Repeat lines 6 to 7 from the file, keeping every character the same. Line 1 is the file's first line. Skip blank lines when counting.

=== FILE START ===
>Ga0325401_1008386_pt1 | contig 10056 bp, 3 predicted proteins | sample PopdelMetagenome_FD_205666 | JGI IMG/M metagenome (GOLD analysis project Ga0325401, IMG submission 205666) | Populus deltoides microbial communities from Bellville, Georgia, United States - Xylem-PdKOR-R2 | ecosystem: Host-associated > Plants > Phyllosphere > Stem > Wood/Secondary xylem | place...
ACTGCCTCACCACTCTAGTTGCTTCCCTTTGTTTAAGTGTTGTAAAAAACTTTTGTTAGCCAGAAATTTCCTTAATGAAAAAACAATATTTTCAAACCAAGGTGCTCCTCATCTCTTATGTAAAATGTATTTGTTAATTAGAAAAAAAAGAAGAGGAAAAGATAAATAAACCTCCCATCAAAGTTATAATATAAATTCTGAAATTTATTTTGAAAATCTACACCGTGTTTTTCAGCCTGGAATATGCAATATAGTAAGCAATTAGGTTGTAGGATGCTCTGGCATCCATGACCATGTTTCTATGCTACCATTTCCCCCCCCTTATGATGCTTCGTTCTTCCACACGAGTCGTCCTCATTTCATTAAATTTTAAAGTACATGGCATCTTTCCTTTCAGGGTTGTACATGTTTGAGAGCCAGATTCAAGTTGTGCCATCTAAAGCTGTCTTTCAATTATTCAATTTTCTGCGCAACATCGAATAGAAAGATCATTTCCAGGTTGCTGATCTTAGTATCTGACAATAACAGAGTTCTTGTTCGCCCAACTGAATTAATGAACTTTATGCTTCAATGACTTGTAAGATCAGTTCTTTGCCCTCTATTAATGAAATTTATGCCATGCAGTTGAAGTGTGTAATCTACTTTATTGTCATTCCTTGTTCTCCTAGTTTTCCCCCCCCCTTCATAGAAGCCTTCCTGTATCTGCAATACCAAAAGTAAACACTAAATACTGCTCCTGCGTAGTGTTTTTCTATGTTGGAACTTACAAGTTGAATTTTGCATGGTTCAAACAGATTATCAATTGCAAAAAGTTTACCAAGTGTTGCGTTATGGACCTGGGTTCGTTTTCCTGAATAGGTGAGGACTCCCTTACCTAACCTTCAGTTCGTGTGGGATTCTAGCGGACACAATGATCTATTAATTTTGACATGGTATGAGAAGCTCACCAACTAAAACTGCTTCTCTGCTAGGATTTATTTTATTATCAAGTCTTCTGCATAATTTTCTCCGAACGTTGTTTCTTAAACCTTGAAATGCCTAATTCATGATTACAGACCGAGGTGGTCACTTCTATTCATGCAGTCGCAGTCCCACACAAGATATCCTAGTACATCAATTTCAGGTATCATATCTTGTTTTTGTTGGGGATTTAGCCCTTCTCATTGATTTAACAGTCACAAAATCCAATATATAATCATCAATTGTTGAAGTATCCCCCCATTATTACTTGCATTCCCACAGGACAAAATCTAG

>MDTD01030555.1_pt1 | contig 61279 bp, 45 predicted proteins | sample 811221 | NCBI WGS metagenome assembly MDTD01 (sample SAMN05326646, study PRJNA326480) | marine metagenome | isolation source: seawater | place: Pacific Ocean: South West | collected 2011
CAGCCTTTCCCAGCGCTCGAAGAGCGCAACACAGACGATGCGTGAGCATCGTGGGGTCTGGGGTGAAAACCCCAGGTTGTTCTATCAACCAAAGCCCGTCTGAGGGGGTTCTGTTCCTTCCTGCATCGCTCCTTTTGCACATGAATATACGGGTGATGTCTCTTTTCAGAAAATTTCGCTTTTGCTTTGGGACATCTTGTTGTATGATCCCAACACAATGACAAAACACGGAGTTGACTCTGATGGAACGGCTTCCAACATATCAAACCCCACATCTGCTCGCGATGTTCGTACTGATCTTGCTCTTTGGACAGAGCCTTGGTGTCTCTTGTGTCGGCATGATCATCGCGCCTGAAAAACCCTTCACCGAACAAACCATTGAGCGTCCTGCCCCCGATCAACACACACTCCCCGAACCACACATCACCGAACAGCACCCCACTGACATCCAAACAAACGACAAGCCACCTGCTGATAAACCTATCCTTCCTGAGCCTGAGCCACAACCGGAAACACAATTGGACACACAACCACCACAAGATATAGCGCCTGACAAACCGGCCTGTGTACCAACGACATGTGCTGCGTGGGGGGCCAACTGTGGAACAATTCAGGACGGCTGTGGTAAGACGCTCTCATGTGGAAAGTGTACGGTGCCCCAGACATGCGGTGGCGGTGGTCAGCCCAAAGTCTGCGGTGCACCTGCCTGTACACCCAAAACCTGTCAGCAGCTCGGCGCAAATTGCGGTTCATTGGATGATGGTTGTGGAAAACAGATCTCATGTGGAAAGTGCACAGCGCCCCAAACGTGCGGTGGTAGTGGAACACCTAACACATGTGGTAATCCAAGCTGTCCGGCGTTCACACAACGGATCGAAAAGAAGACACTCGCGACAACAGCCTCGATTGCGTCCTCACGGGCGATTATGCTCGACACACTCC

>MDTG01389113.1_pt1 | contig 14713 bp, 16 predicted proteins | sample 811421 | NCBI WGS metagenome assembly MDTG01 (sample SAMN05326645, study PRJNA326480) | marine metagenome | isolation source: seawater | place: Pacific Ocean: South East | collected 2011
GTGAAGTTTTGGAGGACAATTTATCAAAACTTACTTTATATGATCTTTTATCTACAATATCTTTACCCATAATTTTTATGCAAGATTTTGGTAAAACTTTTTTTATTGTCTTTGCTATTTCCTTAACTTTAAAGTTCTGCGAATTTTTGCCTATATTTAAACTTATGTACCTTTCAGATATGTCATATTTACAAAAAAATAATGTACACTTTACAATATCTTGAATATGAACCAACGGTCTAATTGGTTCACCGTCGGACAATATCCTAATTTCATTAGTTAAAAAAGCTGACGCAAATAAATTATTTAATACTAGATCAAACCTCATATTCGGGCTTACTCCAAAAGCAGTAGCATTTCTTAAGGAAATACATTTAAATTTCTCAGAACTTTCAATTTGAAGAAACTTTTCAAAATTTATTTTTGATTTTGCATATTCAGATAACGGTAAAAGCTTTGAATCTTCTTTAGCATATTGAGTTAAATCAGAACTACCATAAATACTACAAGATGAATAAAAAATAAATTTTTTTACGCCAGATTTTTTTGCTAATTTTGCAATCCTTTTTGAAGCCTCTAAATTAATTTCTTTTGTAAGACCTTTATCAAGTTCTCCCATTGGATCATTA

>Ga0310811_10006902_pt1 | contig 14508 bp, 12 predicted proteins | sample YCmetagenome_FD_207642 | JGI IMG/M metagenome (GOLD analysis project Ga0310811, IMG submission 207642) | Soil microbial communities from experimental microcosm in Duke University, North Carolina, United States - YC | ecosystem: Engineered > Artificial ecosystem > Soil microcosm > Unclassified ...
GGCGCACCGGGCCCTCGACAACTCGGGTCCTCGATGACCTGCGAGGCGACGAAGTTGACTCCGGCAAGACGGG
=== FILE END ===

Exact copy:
GTGAAGTTTTGGAGGACAATTTATCAAAACTTACTTTATATGATCTTTTATCTACAATATCTTTACCCATAATTTTTATGCAAGATTTTGGTAAAACTTTTTTTATTGTCTTTGCTATTTCCTTAACTTTAAAGTTCTGCGAATTTTTGCCTATATTTAAACTTATGTACCTTTCAGATATGTCATATTTACAAAAAAATAATGTACACTTTACAATATCTTGAATATGAACCAACGGTCTAATTGGTTCACCGTCGGACAATATCCTAATTTCATTAGTTAAAAAAGCTGACGCAAATAAATTATTTAATACTAGATCAAACCTCATATTCGGGCTTACTCCAAAAGCAGTAGCATTTCTTAAGGAAATACATTTAAATTTCTCAGAACTTTCAATTTGAAGAAACTTTTCAAAATTTATTTTTGATTTTGCATATTCAGATAACGGTAAAAGCTTTGAATCTTCTTTAGCATATTGAGTTAAATCAGAACTACCATAAATACTACAAGATGAATAAAAAATAAATTTTTTTACGCCAGATTTTTTTGCTAATTTTGCAATCCTTTTTGAAGCCTCTAAATTAATTTCTTTTGTAAGACCTTTATCAAGTTCTCCCATTGGATCATTA

>Ga0310811_10006902_pt1 | contig 14508 bp, 12 predicted proteins | sample YCmetagenome_FD_207642 | JGI IMG/M metagenome (GOLD analysis project Ga0310811, IMG submission 207642) | Soil microbial communities from experimental microcosm in Duke University, North Carolina, United States - YC | ecosystem: Engineered > Artificial ecosystem > Soil microcosm > Unclassified ...